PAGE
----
Tuesday 20 February 2018

Review: Booky Wook 2 by Russell Brand

Harper Collins, €23.40, Hardback

Brand appeal: The funny man has written a second saucy memoir
Brand appeal: The funny man has written a second saucy memoir

When Russell Brand slept with Kate Moss and gazed at her in his bed, he said it was like looking in the garden and seeing Elvis mowing the lawn.

The fling with the model in 2006 was just one of the sexual conquests of the comedian -- a man with so many notches on his bedpost that the bed is in imminent danger of collapse.

One wonders what the future holds for Brand, the former self-proclaimed heroin addict and lothario with the curious line in mock-Victorian cockney patter.

He made his first official appearance with his new wife, the singer Katy Perry, at the MTV Europe Awards, looking a picture of contentment. The couple had literally hit it off last year when she threw a bottle at him. But how does the comedian/film star continue with his shtick as a leather-clad luurve machine, capable of entertaining up to five women at a time, now that he has embraced drug-free monogamy?

Brand has become one of those stars, whose ubiquitous presence on every platform -- from print through TV chatshows to film -- prompts the feeling that the public should have a right to privacy from celebrities.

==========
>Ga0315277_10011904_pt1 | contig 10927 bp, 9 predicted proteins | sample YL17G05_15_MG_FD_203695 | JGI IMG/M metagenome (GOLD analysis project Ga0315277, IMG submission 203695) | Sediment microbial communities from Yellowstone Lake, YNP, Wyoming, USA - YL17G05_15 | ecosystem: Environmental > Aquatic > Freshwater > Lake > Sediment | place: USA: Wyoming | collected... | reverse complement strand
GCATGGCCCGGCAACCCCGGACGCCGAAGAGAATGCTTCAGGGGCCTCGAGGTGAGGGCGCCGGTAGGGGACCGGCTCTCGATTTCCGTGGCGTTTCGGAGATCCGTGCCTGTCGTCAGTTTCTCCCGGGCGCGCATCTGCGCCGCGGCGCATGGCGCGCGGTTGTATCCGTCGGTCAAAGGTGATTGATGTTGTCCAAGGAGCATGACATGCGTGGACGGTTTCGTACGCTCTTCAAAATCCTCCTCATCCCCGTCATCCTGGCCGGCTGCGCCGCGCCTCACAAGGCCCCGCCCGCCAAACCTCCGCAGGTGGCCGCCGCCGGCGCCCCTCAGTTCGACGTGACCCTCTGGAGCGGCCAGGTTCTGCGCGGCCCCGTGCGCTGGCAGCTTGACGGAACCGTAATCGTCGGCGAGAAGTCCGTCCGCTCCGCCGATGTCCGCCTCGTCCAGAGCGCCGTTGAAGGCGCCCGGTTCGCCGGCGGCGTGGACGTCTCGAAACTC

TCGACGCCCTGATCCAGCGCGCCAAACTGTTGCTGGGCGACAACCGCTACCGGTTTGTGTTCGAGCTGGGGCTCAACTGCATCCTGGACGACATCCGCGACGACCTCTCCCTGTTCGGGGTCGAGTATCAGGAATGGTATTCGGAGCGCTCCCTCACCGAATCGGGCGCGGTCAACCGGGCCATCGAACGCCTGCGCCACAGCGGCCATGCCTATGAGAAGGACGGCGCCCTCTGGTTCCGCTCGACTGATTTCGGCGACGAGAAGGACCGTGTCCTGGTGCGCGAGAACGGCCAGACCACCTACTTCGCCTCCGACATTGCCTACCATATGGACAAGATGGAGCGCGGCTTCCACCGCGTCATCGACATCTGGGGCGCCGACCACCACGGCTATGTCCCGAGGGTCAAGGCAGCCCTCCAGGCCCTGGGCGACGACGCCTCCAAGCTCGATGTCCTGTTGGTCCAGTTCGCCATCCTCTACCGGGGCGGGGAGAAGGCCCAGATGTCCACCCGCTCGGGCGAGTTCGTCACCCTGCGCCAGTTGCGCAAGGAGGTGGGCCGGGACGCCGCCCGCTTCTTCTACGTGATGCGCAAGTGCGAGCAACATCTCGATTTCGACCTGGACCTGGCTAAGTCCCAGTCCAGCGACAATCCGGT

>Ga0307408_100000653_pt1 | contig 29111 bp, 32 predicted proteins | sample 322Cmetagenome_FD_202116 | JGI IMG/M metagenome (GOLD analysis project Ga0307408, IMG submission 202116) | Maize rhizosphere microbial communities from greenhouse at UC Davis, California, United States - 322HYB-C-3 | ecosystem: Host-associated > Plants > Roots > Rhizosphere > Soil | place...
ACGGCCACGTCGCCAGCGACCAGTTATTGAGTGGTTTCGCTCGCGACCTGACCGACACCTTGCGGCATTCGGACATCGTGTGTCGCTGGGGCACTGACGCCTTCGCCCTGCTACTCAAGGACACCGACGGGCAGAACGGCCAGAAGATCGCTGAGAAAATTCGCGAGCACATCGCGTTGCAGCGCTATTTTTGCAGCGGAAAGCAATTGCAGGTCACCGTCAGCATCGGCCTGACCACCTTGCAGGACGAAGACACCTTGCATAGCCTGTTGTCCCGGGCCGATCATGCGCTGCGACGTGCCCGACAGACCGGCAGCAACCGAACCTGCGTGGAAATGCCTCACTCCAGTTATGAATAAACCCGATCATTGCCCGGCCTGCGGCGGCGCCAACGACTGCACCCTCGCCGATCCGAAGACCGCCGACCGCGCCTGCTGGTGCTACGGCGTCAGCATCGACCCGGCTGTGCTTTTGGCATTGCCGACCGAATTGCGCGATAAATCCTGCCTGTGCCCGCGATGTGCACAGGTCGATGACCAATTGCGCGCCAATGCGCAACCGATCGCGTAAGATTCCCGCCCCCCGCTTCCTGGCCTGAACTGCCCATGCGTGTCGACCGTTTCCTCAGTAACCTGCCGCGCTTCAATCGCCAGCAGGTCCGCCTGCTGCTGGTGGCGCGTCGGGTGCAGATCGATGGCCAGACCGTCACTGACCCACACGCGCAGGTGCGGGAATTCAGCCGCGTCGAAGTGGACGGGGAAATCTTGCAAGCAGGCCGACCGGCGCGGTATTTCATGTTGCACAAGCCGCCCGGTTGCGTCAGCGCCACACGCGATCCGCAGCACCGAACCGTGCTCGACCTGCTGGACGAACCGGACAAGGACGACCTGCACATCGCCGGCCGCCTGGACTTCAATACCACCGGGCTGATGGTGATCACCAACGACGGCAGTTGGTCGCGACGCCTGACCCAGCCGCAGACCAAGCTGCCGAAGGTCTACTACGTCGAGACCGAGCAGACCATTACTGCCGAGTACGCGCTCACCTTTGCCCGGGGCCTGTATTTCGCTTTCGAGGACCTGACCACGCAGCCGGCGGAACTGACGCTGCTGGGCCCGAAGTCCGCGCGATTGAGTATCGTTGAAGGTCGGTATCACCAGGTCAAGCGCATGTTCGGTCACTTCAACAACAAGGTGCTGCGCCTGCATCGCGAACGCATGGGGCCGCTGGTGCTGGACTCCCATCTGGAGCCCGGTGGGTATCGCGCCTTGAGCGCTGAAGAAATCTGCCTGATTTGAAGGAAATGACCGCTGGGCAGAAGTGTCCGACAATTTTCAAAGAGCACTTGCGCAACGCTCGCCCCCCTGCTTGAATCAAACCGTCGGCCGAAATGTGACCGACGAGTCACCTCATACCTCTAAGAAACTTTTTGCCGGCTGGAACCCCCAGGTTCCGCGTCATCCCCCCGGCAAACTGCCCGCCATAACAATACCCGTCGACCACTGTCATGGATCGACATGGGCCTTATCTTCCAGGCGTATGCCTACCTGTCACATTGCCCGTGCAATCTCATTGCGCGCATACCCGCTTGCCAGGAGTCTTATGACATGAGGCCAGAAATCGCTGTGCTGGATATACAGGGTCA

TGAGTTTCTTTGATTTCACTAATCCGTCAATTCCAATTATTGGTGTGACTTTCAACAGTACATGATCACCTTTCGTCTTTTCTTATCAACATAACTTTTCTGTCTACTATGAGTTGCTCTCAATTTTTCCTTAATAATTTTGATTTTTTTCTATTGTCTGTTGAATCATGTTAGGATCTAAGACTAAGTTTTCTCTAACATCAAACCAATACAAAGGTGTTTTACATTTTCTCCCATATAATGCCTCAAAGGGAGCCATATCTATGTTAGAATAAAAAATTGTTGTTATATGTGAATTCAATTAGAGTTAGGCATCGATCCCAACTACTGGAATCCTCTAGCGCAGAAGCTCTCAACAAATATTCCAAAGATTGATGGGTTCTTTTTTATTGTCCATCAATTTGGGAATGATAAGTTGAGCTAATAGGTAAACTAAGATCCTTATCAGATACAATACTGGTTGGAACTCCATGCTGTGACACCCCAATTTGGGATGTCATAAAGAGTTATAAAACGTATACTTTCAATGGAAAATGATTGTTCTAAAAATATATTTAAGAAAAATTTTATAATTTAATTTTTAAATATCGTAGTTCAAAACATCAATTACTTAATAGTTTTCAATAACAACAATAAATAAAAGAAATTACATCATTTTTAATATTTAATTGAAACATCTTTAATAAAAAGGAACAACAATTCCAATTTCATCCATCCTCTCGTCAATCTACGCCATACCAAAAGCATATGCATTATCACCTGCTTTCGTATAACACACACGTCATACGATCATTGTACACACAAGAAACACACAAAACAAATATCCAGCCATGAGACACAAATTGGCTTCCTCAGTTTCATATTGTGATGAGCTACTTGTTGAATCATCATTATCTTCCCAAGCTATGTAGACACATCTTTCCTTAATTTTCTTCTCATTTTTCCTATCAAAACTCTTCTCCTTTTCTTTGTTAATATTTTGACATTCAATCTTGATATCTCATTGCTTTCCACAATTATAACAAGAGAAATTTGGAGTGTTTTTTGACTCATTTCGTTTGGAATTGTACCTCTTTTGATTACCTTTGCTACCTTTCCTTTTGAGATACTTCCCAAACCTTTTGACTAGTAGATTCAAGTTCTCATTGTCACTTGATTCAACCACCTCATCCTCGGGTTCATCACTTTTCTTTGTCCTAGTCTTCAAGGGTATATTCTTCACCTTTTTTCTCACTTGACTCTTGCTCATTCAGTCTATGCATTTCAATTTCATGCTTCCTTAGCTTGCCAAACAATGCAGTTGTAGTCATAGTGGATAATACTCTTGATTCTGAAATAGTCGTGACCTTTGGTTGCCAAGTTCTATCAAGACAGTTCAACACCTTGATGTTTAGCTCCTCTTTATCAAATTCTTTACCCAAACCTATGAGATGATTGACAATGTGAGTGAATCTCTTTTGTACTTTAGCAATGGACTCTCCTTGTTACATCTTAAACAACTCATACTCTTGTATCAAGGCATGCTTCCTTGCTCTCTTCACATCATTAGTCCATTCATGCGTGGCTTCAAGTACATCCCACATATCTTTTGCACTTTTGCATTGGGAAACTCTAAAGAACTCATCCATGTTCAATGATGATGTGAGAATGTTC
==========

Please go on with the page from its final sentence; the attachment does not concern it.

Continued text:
Like many of his glitzy contemporaries, Brand has produced not just one autobiography, but two, at the age of 35.

The second volume, Booky Wook 2 has recently been published. By the time our hirsute hero has arrived at his last saucy romp, the reader is not begging for more, rather that he would become a monk, and neither be seen nor heard of again.

Brand tells how during a stand-up tour last year, his staff "competed to see who could bring me the most post-gig girls; they were delivered in giggling gaggles.''

Nobody is capable of parodying Russell better than Russell himself, of course. Describing his own animal magnetism, he says: "Women met for the first time in my bed and tumbled into the abyss of my serpentine kiss.

"Chains and trains of strangers, some as young as 18, some as old as 45, were flung together in a metropolis of flesh.''

He lists his liaisons as if his womanising was a hobby, like trainspotting or collecting stamps.

"Five girls in Bournemouth, closing in on me like sweet murder. Four in Sydney, coffee brown to lily white, a mother and daughter on the coast, and perfectly, given its reputation for incest, two sisters in Devon.''

He tells how he was staying in a castle on the West coast of England last year and his entourage brought back 20 girls after a gig -- "By 3am it looked like the cover of an album the (Rolling) Stones never got round to recording called "Crumpet Banquet'' or "Floosie Soup''; they were propped up against the mantle or dumped on chairs like plane crash survivors.''

Just at the point when you want to turn him off, he produces some insights into this life of "Caligulan excess''. He grates on the nerves, but he is also revealing about the life of a male sex object.

Suddenly the picture turns dark: "As I lay on my bed watching (the girls) above me, it felt like an alien autopsy; they prodded, not caressed, they fed, they did not kiss.''